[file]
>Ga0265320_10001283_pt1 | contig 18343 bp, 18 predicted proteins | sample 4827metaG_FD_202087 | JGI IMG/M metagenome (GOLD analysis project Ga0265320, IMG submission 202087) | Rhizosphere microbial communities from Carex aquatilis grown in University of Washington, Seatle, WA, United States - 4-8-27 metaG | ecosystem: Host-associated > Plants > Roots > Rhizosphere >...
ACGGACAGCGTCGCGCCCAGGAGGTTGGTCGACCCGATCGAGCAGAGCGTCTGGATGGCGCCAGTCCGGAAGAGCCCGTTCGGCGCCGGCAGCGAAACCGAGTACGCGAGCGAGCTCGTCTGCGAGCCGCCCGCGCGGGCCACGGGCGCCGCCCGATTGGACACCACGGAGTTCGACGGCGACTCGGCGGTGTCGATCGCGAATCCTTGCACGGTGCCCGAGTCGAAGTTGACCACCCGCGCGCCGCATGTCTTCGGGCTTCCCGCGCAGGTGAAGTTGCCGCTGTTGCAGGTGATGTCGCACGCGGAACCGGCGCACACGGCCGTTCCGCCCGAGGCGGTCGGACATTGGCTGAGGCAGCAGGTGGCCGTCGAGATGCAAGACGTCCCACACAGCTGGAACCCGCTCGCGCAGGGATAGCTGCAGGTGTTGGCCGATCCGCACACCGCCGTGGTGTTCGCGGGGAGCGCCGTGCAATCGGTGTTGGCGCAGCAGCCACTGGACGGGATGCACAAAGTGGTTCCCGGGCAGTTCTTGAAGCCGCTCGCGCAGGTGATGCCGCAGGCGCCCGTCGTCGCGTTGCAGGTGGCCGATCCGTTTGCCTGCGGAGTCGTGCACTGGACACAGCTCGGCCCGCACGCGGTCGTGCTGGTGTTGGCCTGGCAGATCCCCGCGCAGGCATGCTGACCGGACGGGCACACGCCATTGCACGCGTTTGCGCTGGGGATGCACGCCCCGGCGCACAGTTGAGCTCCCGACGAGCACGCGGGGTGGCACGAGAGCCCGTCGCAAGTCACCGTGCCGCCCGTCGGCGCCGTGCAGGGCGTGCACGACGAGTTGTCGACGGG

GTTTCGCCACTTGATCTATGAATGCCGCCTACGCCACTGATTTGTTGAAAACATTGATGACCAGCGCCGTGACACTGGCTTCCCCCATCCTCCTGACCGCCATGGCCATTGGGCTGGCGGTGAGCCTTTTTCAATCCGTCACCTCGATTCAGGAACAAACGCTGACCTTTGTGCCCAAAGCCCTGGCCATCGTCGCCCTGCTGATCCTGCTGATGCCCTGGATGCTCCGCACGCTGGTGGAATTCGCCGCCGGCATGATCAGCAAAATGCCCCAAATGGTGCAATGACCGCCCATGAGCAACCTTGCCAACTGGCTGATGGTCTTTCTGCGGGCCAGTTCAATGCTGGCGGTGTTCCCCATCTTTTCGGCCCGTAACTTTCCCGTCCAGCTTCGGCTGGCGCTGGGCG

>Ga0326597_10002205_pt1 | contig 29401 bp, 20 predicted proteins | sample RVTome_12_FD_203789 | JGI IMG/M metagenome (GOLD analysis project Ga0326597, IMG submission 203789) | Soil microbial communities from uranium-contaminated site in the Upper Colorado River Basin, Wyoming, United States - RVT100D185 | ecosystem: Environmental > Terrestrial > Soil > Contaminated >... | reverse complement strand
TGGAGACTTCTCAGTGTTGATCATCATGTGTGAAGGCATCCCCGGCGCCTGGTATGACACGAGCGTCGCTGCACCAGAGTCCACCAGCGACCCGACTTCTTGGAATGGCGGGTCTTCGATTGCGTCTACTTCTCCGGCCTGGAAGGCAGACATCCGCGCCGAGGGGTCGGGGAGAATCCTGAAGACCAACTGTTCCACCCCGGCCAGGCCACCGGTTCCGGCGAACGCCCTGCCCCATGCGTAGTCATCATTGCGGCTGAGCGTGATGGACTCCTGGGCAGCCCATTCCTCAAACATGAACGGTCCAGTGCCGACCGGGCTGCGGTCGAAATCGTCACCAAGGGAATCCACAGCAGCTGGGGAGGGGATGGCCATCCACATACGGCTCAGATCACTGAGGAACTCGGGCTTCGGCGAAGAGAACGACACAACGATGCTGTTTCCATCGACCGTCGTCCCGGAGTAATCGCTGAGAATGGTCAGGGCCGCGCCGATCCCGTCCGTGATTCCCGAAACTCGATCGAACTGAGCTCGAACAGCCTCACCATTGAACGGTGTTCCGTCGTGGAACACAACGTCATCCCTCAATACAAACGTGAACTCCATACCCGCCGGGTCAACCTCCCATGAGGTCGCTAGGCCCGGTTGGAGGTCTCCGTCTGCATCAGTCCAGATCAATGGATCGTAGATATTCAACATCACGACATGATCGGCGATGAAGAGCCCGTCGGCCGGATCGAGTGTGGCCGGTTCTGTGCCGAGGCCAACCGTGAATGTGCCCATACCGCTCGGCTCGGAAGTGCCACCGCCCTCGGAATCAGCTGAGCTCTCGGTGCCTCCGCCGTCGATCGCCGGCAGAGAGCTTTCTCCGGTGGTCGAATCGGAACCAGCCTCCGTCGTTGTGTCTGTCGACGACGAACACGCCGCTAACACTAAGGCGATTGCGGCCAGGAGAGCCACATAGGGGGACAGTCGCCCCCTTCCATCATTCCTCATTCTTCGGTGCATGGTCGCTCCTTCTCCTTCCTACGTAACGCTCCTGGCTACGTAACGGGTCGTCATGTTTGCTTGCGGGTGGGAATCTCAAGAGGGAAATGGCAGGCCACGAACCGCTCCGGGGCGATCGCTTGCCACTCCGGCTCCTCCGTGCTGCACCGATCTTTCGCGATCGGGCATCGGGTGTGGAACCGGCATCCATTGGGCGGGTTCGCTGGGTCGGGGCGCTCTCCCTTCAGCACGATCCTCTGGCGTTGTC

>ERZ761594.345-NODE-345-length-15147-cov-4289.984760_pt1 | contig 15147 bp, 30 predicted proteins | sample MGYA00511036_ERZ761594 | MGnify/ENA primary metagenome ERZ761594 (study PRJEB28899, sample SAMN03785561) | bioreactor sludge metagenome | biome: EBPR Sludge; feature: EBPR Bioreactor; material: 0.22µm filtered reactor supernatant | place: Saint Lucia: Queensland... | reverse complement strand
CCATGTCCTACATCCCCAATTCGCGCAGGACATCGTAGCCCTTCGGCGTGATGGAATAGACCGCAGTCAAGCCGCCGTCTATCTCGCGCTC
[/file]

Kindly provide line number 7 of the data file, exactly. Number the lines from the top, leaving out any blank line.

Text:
CCATGTCCTACATCCCCAATTCGCGCAGGACATCGTAGCCCTTCGGCGTGATGGAATAGACCGCAGTCAAGCCGCCGTCTATCTCGCGCTC